When the story surfaced, it was a bit of a mystery. Poker players reported being scammed for hundreds to thousands of dollars – up to $10K, in fact – through a third party via online gambling accounts.

Longtime poker pro Todd Witteles was one of the victims.

  • On October 20. someone created a BetMGM online sportsbook account in his name in the state-regulated market of West Virginia. They did so with his full name, home address, and last four digits of his social security number.
  • They then used the Global Payments processing method to transfer $10K of funds from Witteles’ bank account to the BetMGM account.
  • The next step was to cash out $7,500 of it, from the BetMGM account to a Venmo debit Mastercard and then to another Venmo account, the one belonging to the thief.
  • On November 4, they withdrew the last $2,500 from the BetMGM account in the same manner.

As Witteles discovered what had happened in early November, he reached out to the poker community on Twitter. He quickly found other victims, like Joseph Cheong, Joe Cada, and Angela Jordison. Others saw evidence of attempts to do the same, though either good timing or bank oversight saved them.

And once BetMGM and other site operators caught on, they began watching out for new accounts and contacting customers to verify their authenticity.

It wasn’t just happened via BetMGM accounts. There was action on other US-regulated sites like WSOP.com and DraftKings, for example, as well.

The common denominator appeared to be Global Payments.

Mainstream Media Coverage

As Witteles dug deep into the various victims’ stories and reached out to the online sites and Global Payments, he ran into walls. None of them wanted to respond or issue statements, much less warn the public about what was happening.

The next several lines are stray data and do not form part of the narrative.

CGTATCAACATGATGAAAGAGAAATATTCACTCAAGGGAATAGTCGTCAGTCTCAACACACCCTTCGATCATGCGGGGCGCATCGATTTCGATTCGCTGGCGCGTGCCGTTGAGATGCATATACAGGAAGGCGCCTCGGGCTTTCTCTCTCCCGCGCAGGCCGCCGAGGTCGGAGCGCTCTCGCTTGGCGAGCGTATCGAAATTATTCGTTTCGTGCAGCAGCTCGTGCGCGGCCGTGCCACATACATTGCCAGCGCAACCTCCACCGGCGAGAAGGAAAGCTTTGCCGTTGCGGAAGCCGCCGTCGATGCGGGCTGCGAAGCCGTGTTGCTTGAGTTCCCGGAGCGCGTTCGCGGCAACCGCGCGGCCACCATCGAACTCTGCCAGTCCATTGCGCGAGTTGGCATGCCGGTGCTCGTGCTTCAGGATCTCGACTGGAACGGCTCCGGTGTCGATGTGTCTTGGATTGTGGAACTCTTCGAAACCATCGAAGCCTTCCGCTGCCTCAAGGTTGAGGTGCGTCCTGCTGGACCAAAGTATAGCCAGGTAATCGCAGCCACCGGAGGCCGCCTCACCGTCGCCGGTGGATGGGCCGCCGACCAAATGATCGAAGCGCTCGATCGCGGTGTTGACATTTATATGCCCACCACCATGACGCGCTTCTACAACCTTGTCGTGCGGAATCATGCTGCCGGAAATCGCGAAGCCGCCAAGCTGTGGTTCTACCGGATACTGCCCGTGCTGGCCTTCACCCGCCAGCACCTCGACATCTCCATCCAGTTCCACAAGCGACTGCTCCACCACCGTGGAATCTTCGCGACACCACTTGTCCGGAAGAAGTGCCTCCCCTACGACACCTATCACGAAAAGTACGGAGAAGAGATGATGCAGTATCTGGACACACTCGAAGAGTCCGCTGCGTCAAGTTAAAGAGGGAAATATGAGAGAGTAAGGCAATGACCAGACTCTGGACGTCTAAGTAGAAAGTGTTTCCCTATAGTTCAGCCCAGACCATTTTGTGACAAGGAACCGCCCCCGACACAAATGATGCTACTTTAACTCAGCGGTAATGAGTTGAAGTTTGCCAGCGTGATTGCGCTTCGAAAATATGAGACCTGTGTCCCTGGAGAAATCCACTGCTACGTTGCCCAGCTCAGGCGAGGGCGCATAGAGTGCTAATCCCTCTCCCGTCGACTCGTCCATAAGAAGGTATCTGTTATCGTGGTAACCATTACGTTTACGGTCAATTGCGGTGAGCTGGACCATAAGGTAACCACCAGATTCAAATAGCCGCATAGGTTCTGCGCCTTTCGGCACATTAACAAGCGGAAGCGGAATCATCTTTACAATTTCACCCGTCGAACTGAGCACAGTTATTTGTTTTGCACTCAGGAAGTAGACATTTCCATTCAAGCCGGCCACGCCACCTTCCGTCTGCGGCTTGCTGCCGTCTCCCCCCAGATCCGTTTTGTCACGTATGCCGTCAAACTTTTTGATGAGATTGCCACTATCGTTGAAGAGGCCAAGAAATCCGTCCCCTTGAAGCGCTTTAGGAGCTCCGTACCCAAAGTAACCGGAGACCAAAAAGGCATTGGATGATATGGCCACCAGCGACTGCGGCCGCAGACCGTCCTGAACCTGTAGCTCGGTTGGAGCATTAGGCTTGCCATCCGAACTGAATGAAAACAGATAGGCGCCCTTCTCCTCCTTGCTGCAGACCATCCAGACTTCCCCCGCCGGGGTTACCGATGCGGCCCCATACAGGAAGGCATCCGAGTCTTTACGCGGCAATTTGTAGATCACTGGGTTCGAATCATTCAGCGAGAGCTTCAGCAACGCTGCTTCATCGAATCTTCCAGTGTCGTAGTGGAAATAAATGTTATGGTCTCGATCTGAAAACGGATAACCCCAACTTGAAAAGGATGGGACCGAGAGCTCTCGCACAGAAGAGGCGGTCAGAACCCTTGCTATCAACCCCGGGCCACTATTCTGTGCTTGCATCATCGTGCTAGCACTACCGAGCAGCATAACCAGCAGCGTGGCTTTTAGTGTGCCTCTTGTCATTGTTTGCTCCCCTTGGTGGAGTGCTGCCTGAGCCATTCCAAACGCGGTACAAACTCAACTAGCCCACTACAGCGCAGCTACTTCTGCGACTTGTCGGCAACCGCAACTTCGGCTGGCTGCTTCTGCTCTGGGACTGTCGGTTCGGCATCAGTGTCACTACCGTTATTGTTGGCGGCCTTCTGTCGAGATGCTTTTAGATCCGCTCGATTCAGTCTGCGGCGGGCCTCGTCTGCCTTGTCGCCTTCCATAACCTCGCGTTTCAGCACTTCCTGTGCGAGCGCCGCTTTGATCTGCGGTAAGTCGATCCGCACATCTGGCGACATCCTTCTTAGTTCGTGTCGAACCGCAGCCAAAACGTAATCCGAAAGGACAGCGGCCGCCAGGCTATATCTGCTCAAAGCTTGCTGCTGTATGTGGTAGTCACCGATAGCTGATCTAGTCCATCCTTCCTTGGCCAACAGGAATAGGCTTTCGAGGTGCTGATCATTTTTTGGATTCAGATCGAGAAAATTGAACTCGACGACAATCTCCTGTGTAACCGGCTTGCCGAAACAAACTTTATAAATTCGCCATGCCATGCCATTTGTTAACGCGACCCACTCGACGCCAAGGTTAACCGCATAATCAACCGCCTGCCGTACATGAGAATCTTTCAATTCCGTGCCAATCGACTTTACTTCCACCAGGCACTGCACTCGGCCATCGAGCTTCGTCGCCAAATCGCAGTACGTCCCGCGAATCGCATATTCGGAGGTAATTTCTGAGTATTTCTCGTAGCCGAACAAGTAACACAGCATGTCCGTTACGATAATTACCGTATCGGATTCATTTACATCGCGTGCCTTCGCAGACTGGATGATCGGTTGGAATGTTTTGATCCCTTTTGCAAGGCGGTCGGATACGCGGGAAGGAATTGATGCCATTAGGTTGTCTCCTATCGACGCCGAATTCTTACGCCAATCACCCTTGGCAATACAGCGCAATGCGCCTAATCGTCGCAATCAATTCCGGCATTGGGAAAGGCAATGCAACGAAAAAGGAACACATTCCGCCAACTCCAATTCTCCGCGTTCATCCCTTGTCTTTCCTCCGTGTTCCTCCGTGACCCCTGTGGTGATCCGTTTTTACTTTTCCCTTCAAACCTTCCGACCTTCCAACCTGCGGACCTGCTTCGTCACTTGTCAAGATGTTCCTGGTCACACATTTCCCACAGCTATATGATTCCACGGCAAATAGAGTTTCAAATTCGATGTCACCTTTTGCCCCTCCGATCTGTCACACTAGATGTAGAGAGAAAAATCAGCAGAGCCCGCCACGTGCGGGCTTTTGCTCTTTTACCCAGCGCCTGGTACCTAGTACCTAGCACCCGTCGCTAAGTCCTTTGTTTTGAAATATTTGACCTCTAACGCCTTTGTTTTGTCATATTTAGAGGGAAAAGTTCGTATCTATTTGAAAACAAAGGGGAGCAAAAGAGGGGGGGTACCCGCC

However, the story hit a new level. First, sports bettors became victims via DraftKings. That brought the story to the sports news pages.

And when those sports-focused news sites reached out to Global Payments for statements, it worked. The story inciting fear in sports bettors and creating the possibility of serious market impact prompted Global Payments and others to respond to queries.

Online Entities Speak

One of the immediately-affected companies issued a public statement on its social media account, and that was DraftKings. In addition, a short investigation showed that players were victimized to the tune of nearly $300K, and DraftKings planned to make every player whole.

Meanwhile, BetMGM, WSOP, and all other US-regulated sites neglected to mention anything on their social media pages warning players to keep their eyes open for specific activities.

BetMGM did comment to Front Office Sports to say that they were investigating the matter and working with their risk, payments, and compliance teams. “Player safety and security is of utmost importance to us.”

Global Payments finally issued a brief statement, seemingly to exonerate itself. “There has been no security breach or fraudulent accounts opened at our gaming business in connection with this investigation,” a spokesperson said. “The protection of our customers and their clients’ information and funds is our top priority, and we are working with these third parties to ensure any impacted individuals are refunded.”

How to Protect Yourself

Of course, the first reaction of most players is to change their passwords for online accounts. That is never a bad idea, but that doesn’t appear to be the method by which the thieves stole from players.

The best way to protect from theft in this situation is to close all bank accounts that have used echecks to deposit to online betting or gaming accounts. Next, change the email address with every online gaming account.

Melissa Burr had some smart suggestions:

Phil Galfond did, too:

Above all, be aware. Check your bank account statements online and all igaming site accounts.